A man who has served jail time for more than 20 years is now free because of the help he received from the California Innocence Project based at California Western School of Law.
In a unanimous 7-0 decision, the California Supreme Court published an opinion Thursday reversing the conviction of William Richards, who was accused of murdering his wife, Pamela.
The decision came down after lawyers at the California Innocence Project presented new DNA evidence showing another person’s DNA on the murder weapon and under the victim’s fingernails, and after the key prosecution witness recanted his expert testimony implicating Richards.
The California Innocence Project has been working on Richards’s case since the organization’s inception in 1999. In 2001, lawyers requested DNA testing on items of evidence that were never tested at the time of trial. Those DNA test results revealed an unknown male DNA profile on the murder weapon and hair under the victim’s fingernails.
Richards’s case took another turn after the star prosecution witness in the case recanted his expert testimony that Richards had to have committed the crime because his dentition matched a bite mark found on the victim’s body.
The prosecution’s expert stated in 2007 that he never should have testified Richards was a match, and that in his professional opinion, based on further review and recent technological advancements in forensic sciences, not only was the mark not left by Richards, it may not have been a bite mark all along.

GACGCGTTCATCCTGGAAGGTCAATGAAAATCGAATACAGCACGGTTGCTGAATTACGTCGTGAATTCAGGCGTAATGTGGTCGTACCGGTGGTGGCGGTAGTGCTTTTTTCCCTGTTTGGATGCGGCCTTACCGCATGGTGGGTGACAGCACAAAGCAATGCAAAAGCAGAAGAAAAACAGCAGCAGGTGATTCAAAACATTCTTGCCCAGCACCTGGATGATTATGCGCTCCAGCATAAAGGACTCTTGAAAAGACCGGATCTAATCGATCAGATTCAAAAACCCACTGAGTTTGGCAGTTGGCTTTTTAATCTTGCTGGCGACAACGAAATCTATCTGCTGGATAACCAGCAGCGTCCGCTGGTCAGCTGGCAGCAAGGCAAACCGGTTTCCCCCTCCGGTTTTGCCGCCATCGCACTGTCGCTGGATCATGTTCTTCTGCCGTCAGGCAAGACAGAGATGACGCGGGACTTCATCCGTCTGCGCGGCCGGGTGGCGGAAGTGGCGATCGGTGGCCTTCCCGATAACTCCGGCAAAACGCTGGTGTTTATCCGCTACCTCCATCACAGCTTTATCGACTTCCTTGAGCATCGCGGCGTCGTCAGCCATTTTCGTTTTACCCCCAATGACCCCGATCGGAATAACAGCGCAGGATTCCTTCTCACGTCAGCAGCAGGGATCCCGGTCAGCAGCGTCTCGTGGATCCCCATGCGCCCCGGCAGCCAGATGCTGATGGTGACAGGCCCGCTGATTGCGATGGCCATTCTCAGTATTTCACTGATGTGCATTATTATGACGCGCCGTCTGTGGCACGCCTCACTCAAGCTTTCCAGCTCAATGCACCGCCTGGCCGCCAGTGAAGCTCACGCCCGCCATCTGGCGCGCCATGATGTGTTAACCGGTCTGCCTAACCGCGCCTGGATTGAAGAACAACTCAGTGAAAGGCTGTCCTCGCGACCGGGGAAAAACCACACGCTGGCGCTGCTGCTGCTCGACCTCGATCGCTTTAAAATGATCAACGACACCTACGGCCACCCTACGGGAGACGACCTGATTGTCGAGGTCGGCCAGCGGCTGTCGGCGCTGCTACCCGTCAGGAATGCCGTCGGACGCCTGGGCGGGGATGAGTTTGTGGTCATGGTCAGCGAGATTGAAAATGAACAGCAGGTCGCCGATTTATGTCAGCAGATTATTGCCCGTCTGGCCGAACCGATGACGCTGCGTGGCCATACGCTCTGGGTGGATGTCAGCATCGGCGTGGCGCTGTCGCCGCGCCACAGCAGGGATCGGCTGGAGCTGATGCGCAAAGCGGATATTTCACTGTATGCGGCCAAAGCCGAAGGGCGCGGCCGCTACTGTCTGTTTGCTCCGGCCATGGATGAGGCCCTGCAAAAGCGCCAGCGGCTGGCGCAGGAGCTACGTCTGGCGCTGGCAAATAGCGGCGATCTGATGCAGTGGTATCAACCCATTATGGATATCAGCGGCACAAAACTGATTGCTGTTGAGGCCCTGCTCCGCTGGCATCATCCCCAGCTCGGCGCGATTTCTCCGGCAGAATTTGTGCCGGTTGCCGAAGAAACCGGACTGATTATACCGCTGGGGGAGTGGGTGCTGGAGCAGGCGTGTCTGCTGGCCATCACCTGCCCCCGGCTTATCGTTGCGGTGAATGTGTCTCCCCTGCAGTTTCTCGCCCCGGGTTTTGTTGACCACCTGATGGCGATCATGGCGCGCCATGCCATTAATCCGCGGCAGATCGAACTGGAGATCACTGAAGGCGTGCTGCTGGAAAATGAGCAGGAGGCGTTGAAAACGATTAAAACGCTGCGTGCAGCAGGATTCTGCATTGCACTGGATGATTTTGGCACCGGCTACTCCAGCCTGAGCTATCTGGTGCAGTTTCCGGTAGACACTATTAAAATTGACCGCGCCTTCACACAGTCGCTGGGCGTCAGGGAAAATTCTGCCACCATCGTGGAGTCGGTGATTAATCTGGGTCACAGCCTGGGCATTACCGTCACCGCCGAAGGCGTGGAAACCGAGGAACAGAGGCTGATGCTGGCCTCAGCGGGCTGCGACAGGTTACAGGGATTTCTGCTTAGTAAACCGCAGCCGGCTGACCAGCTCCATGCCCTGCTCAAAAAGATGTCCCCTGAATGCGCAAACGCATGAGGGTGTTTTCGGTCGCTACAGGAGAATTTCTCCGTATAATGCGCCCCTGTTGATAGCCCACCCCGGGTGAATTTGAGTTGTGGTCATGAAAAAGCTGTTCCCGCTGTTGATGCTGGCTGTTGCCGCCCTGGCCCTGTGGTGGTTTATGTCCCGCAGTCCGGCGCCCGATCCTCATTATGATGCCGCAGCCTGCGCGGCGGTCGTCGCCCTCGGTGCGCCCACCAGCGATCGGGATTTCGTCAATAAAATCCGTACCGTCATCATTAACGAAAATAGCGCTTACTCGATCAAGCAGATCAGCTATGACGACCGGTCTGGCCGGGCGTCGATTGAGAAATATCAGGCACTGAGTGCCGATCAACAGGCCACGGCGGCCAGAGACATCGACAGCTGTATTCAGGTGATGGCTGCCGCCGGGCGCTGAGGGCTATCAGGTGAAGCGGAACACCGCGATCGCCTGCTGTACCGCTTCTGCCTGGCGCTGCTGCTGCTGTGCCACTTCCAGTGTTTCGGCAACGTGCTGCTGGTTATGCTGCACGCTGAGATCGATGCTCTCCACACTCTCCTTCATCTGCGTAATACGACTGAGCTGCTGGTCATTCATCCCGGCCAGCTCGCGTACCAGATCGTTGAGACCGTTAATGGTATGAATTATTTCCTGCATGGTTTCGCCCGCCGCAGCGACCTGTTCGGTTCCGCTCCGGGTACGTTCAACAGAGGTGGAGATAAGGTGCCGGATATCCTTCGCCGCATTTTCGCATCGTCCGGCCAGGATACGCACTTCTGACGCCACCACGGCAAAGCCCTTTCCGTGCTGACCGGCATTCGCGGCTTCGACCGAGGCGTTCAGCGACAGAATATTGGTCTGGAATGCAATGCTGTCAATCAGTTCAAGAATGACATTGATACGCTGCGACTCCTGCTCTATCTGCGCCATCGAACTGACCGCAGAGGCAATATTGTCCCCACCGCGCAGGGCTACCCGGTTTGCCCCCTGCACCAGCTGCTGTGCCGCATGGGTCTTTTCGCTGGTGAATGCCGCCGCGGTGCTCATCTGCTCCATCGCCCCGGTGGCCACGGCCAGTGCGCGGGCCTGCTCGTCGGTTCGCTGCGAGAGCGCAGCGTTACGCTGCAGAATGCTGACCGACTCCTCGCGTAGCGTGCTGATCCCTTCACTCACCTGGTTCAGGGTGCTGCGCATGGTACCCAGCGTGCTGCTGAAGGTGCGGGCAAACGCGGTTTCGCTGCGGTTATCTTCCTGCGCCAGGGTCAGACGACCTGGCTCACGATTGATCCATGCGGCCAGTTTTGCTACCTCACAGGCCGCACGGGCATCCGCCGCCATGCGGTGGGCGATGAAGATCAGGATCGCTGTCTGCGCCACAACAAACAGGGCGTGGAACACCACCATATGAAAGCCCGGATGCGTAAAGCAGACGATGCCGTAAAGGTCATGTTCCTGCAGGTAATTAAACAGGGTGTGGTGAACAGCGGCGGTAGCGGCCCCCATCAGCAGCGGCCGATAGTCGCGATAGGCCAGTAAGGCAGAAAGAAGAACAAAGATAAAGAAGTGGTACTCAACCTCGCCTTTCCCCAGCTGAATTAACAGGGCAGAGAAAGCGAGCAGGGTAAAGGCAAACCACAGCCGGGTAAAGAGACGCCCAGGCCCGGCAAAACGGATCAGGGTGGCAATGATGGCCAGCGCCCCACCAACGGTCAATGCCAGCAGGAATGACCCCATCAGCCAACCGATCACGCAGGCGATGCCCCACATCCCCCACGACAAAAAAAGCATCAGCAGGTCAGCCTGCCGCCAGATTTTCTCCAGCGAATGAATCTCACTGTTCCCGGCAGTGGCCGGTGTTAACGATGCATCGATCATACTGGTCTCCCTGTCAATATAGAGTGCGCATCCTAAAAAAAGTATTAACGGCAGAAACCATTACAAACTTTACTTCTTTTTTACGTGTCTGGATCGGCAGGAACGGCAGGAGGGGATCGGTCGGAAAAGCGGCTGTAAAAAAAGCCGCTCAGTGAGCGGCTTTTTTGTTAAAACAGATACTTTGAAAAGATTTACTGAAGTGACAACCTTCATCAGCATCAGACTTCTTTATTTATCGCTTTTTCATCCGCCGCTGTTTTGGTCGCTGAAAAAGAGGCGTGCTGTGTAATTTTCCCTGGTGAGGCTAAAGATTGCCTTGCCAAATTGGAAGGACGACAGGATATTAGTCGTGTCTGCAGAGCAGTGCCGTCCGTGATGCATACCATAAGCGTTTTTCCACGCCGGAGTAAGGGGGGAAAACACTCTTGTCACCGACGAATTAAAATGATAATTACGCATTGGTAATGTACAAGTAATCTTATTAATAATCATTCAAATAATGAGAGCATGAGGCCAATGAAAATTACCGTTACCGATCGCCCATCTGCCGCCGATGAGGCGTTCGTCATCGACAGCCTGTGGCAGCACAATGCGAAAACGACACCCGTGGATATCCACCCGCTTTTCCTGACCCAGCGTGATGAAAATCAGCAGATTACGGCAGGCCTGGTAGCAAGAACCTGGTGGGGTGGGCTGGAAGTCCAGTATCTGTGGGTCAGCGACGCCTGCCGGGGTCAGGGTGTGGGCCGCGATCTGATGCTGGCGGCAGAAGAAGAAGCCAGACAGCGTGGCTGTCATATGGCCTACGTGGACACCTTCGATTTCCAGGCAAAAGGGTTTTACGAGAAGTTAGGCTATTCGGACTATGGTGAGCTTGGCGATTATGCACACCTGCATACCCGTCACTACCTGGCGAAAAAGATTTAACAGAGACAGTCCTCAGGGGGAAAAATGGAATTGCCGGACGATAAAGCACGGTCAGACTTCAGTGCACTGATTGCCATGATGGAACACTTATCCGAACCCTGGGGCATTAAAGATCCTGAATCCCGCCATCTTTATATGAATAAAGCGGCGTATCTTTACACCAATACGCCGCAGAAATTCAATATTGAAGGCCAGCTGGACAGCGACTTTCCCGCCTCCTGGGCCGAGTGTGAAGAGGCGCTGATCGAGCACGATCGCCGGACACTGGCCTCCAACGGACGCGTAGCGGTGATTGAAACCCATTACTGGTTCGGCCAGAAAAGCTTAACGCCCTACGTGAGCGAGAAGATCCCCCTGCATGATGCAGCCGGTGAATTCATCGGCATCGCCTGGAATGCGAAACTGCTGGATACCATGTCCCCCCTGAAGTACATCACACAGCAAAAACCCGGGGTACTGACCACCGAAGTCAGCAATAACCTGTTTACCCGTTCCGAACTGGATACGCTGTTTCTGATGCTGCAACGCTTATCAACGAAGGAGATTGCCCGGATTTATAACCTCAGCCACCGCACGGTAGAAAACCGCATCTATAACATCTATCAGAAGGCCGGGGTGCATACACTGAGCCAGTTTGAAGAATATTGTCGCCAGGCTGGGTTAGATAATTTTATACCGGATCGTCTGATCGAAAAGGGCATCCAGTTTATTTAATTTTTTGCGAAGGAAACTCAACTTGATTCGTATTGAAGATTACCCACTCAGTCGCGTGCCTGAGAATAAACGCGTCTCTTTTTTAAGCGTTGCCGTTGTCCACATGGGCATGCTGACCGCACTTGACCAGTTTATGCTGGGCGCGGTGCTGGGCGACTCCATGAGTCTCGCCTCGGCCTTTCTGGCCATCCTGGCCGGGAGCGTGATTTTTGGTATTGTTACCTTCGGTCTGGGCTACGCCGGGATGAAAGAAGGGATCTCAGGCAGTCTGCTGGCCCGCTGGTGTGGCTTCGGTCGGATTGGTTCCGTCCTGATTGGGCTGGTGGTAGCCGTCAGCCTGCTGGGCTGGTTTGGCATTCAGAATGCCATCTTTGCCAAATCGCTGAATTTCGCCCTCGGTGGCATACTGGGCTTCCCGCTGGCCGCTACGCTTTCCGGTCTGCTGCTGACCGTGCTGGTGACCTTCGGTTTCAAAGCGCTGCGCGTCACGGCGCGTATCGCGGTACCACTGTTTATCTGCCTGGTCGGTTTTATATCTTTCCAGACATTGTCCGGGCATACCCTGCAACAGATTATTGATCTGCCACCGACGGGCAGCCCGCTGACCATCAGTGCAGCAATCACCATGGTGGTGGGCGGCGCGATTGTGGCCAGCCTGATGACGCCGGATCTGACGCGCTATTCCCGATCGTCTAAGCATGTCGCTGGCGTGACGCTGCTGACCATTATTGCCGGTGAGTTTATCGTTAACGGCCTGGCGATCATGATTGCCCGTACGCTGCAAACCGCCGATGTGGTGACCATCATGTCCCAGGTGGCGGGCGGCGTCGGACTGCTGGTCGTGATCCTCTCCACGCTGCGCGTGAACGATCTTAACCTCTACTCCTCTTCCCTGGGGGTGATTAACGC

In reversing the conviction, the California Supreme Court noted that “the case against petitioner [at trial] was entirely based on circumstantial evidence, and much of that evidence was heavily contested” by the defense at trial.
“[W]ith the exception of the bite mark evidence, the defense had a substantial response to much of the prosecution‘s evidence against petitioner,” said Chief Justice Cantil-Sakauye, writing for the majority.
The court further noted that the bite mark evidence had been “clearly repudiated” and that “new technological advances undermined” the bite mark evidence presented at trial. Because the bite mark evidence played such a central issue in the case, the court concluded the conviction could not stand.
“It has taken far too long but today, the highest court in California has now acknowledged that William Richards’ conviction must be thrown own because it was based on false evidence,” said Jan Stiglitz, professor at California Western School of Law and former co-director of the California Innocence Project. “Given that we have also documented the existence of DNA not belonging to Richards on both the murder weapon and under the victim’s fingernail, we hope that the San Bernardino County District Attorney’s office will also recognize that it prosecuted the wrong person and will not seek to retry Richards for a crime he did not commit.”
The California Innocence Project receives approximately 1,500 claims from inmates each year and has freed 20 wrongfully convicted clients since its inception.